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2007 Fall Violations

« Off-Campus Jurisdiction | 2007Fall | Judicial Administrator Powers »

This page contains comments posted by members of the Cornell community pertaining to 2007 Fall Violations in the current and proposed Campus Code and judicial system. Before posting to this forum, please read the comments below to make sure that the information you are providing is pertinent to the discussion and has not already been addressed before.

Community Comments

Status in current code
Listed violations.
Proposed changes
Rewords the violations, although those listed in 1.l, 3.e, and 3.f are somewhat new. (pp. 21—22)

Richard Anderson rwa5 on 24 September 2007 at 12:45

Article 2A, Section e. add “age”

Andrew Myers acm22 on 25 September 2007 at 13:47

1.l seems remarkably strong. On its face, it says that whenever I take a picture of the campus, I need to get permission of everyone in the picture, even if they are somewhere in the background. It also means that if someone commits a crime (e.g., robs me), it is a violation to take a picture of them. I think that this needs to be weakened considerably to take into account reasonable expectations of privacy.

Matthew Belmonte mkb4 on 25 September 2007 at 16:31

Title One III(b)(3) (page 11) prohibits “the occupation or disruption of… living units.” Though I can understand prohibiting disruption of living units, prohibiting their occupation seems to contradict the very purpose of a living unit. Why not simply prohibit the organised, mass occupation of living units by persons who are not ordinarily residents of the living unit(s) in question? Though this objection of mine may seem a semantic nitpick, it does seem possible to envision a circumstance in which the clause as written could be applied to evict residents from a living unit that had been involved in campus demonstrations. The involvement of the programme houses in demonstrations surrounding the issue of freshman housing choice during the 1990s is a case in point.

In Title Two II(A)(1)(b) (page 20), the committee may want explicitly to take up the issue as to just what type and extent of exposure qualifies as “lewd.” The United States harbours an unusually puritanical culture in which individuals’ interpretations of this general term may differ widely. For instance, is public breast-feeding lewd? Is nude bathing in a secluded courtyard lewd? In both instances, I don’t think so, but opinions may vary. It seems best to deal with such differing interpretations, at least in some general sense, before disagreements arise.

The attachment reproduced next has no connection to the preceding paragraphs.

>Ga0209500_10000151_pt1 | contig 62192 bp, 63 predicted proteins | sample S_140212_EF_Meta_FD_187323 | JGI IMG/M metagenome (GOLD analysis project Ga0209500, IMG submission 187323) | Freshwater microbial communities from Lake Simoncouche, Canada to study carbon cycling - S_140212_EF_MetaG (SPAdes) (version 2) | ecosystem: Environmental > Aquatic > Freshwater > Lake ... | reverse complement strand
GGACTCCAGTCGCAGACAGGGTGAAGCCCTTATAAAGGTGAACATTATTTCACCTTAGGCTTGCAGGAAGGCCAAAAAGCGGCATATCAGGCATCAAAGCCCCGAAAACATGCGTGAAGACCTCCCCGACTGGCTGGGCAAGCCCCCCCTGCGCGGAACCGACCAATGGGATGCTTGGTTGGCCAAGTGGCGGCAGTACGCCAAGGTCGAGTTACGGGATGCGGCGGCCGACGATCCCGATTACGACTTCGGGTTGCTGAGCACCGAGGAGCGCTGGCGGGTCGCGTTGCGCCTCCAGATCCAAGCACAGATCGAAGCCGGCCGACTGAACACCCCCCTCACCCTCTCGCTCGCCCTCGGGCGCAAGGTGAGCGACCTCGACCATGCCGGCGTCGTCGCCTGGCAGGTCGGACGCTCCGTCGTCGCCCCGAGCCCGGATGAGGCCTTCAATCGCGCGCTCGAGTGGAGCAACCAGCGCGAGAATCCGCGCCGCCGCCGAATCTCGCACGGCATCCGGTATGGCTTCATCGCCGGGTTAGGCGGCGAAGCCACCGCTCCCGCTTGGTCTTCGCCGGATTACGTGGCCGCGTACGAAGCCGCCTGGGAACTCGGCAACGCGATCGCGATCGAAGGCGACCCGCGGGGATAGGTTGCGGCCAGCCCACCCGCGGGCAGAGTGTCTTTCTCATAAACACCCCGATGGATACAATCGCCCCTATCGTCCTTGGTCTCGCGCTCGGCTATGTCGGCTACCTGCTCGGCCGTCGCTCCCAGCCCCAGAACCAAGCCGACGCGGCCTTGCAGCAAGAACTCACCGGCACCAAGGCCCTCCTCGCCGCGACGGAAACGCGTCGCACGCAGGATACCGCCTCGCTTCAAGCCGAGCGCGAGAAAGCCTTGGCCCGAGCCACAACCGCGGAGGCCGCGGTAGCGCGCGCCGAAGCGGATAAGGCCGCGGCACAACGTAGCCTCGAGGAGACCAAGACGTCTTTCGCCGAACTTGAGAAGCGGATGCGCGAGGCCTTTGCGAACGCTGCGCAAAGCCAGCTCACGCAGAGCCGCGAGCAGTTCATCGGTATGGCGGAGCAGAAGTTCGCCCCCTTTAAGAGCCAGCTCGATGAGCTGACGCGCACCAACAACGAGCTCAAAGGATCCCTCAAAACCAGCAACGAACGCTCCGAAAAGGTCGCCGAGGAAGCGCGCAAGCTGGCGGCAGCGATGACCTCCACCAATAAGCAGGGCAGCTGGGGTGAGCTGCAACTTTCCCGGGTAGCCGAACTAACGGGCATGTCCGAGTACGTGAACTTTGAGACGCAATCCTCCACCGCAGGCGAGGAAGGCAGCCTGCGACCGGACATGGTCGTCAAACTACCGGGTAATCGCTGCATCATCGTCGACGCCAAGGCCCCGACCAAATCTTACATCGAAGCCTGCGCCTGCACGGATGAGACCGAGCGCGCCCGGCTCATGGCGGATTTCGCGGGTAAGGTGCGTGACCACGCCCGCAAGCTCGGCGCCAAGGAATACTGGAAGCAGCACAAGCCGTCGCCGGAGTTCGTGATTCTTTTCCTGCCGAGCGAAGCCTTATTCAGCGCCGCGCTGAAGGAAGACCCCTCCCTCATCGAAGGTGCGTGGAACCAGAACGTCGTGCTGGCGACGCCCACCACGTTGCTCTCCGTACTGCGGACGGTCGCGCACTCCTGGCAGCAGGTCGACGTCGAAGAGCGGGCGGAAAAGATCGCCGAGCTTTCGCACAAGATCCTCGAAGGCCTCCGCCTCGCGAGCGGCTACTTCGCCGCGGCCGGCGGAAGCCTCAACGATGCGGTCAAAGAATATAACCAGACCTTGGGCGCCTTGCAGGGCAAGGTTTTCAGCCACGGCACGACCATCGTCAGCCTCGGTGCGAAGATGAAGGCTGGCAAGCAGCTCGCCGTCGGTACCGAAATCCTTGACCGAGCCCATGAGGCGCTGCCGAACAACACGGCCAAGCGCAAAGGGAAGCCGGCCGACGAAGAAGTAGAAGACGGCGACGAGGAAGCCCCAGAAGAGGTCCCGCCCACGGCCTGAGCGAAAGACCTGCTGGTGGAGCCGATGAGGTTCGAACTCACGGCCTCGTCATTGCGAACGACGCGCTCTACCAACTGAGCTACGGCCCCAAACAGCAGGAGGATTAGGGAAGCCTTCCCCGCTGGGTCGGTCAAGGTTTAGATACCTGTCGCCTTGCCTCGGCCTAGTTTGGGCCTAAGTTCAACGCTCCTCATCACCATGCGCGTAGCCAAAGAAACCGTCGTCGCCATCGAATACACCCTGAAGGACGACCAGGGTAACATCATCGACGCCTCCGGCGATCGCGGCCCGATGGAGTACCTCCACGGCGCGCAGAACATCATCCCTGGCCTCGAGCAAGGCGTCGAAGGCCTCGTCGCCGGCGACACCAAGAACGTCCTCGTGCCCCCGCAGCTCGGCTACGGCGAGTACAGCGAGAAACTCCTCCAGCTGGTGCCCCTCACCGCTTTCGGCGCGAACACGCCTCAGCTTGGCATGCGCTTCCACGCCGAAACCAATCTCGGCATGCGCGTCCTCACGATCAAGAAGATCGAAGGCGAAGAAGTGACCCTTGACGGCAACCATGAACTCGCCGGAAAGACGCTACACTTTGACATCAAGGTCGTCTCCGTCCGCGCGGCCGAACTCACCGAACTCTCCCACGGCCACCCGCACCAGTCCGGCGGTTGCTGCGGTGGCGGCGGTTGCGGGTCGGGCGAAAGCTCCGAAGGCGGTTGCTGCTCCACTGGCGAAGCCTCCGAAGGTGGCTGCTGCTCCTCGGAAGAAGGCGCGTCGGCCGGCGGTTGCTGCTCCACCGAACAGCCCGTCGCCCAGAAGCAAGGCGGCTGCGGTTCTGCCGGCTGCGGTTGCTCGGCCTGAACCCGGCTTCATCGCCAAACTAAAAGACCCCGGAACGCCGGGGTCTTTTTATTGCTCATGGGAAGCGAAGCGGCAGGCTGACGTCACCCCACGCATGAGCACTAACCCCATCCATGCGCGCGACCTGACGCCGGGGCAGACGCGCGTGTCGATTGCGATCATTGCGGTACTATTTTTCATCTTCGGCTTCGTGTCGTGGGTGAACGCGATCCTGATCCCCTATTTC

Title Two II(A)(1)(f) (page 21) includes in the definition of hazing any required consumption of “substances,” and does not at all limit the nature or quantity of such substances. As just one example of the overly broad nature of this restriction, one may note that by this definition a religious ceremony such as communion could be defined as hazing because it involves ritual consumption of the wafer — and the wafer, despite its small and merely symbolic quantity, is a material and substantial object, that is, it is a “substance.” (If by “substance” the committee intends “illegal drugs,” then the committee should say “illegal drugs” instead of relying on this euphemistic and denotationally inappropriate sense of the term “substance.” Compare the much more appropriate wording in Title Four (II)(A)(4) on page 42.)

Title Two II(A)(3)© (page 22) is so vague as to open individuals to frivolous, malicious, or unreasonably post hoc prosecution. What specific sorts of goods and services, and what manners of trafficking in these, are “incompatible with the interests of the University community or local community”? How is the accused supposed to know this definition in advance if it isn’t spelt out more specifically?

The prohibitions on assistance and incitement in Title Three II(A)(3)(g) and (h) (page 22) and in Title Four II(A)(1)(d) (page 41) respectively, are problematic because they can be interpreted to prohibit incitement to non-violent protest — similarly to section (3)(II)(N) of the current Campus Code of Conduct. Title Four II(B)’s affirmation of freedom of speech addresses this issue in the case of Title Four II(A)(1)(d), but does not pertain to Title Three II(A)(3)(g) and (h). Though the prohibitions on incitement and assistance certainly seem reasonable in the case of incitement to (or assistance with) physical violence, and a prohibition on assistance seems reasonable in the case of serious crime, the potential application of these prohibitions to cases of incitement to (or assistance with) civil disobedience or other forms of nonviolent protest constitutes a troubling abridgement of freedom of speech, and therefore seems inconsistent with the support for free speech expressed elsewhere in the document. This issue is not merely an abstract one: for instance, in 1986–1987 when some members of the faculty spoke in support of students’ actions in constructing and occupying a shantytown on the Arts Quad to protest the University’s continued investment in South Africa, those faculty members technically were in violation of (3)(II)(N). Title Three II(A)(3)(g) and (h) should therefore be revised so as to exclude incitement or assistance in nonviolent, non-criminal acts, and Title Four II(A)(1)(d) ought to note explicitly the exemption provided by Title Four II(B).

phb22 on 08 October 2007 at 21:32

3.II.1.l is poorly constructed, and should be revised to explicitly permit recording, videotaping, photography, and other documentation of public campus events and the public actions of university officials.

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